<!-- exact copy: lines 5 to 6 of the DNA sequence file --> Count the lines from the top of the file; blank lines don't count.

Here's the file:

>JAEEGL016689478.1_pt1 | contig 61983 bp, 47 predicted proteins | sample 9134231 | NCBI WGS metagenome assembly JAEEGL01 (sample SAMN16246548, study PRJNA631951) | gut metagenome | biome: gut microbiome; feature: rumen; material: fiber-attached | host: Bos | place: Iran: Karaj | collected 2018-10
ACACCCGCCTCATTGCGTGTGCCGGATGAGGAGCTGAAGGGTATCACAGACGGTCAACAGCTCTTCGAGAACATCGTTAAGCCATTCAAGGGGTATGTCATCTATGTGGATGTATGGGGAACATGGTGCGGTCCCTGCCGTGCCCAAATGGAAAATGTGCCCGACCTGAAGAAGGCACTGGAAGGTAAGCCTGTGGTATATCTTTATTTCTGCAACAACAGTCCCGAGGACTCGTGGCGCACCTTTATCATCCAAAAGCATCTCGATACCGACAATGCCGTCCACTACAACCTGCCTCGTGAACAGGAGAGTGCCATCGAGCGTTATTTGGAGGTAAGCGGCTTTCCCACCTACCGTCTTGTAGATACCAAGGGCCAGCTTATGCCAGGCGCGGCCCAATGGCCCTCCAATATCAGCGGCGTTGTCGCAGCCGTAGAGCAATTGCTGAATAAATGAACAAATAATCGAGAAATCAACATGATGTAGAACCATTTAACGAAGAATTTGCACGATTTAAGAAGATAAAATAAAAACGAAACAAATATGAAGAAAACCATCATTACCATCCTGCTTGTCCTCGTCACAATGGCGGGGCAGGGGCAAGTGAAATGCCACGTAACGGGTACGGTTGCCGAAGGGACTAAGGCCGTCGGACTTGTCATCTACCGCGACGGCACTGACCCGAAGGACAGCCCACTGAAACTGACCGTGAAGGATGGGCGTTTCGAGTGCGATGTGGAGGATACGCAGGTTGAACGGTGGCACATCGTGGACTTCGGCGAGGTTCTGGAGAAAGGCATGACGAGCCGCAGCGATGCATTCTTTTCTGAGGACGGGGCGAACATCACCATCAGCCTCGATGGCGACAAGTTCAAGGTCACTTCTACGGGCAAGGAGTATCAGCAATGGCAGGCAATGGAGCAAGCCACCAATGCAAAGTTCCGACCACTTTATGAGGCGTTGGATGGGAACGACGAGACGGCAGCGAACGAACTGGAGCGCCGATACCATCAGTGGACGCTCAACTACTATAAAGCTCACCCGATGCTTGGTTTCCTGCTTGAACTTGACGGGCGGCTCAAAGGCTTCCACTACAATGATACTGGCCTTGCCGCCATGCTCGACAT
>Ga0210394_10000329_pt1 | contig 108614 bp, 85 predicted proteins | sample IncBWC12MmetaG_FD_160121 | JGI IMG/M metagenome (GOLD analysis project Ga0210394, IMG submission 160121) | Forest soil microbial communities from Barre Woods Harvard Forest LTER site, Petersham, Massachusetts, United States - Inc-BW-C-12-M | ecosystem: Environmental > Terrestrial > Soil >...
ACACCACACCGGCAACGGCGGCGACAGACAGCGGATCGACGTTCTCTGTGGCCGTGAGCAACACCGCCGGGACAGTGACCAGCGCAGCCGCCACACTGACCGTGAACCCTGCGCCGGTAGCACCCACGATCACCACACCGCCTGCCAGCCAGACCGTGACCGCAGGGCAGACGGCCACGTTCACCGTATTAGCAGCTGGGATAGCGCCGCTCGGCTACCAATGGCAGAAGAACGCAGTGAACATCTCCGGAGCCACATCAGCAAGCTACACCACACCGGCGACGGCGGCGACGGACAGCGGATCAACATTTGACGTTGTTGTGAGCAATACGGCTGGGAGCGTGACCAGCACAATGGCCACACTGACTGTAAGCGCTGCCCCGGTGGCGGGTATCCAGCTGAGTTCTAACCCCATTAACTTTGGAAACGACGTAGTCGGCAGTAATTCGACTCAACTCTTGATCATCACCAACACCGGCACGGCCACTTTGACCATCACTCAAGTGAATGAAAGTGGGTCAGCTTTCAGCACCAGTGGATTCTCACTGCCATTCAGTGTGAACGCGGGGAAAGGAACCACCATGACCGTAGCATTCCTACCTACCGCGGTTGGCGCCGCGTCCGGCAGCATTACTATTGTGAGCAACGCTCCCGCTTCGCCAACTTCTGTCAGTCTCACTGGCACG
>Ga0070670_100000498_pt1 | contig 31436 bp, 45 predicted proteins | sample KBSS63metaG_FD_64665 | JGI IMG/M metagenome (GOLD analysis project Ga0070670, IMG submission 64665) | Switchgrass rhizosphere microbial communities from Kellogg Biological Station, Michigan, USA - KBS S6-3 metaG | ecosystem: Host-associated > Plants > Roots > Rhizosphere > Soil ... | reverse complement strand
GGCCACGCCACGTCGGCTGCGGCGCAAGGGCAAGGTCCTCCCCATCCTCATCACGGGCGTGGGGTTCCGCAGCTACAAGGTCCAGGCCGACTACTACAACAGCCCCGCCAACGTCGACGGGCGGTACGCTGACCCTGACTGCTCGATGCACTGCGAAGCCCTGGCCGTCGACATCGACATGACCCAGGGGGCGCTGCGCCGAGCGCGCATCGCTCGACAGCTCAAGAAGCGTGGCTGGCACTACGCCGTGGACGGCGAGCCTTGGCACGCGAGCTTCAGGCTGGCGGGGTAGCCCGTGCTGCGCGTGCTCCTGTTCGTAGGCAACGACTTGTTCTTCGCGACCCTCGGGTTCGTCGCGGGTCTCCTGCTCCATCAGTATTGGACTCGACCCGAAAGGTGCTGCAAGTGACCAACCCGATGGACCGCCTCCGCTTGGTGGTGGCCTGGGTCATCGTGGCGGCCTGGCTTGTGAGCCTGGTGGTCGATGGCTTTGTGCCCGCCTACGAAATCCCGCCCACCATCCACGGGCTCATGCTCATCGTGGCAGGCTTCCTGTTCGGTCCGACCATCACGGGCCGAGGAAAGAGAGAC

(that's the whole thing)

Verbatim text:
>Ga0070670_100000498_pt1 | contig 31436 bp, 45 predicted proteins | sample KBSS63metaG_FD_64665 | JGI IMG/M metagenome (GOLD analysis project Ga0070670, IMG submission 64665) | Switchgrass rhizosphere microbial communities from Kellogg Biological Station, Michigan, USA - KBS S6-3 metaG | ecosystem: Host-associated > Plants > Roots > Rhizosphere > Soil ... | reverse complement strand
GGCCACGCCACGTCGGCTGCGGCGCAAGGGCAAGGTCCTCCCCATCCTCATCACGGGCGTGGGGTTCCGCAGCTACAAGGTCCAGGCCGACTACTACAACAGCCCCGCCAACGTCGACGGGCGGTACGCTGACCCTGACTGCTCGATGCACTGCGAAGCCCTGGCCGTCGACATCGACATGACCCAGGGGGCGCTGCGCCGAGCGCGCATCGCTCGACAGCTCAAGAAGCGTGGCTGGCACTACGCCGTGGACGGCGAGCCTTGGCACGCGAGCTTCAGGCTGGCGGGGTAGCCCGTGCTGCGCGTGCTCCTGTTCGTAGGCAACGACTTGTTCTTCGCGACCCTCGGGTTCGTCGCGGGTCTCCTGCTCCATCAGTATTGGACTCGACCCGAAAGGTGCTGCAAGTGACCAACCCGATGGACCGCCTCCGCTTGGTGGTGGCCTGGGTCATCGTGGCGGCCTGGCTTGTGAGCCTGGTGGTCGATGGCTTTGTGCCCGCCTACGAAATCCCGCCCACCATCCACGGGCTCATGCTCATCGTGGCAGGCTTCCTGTTCGGTCCGACCATCACGGGCCGAGGAAAGAGAGAC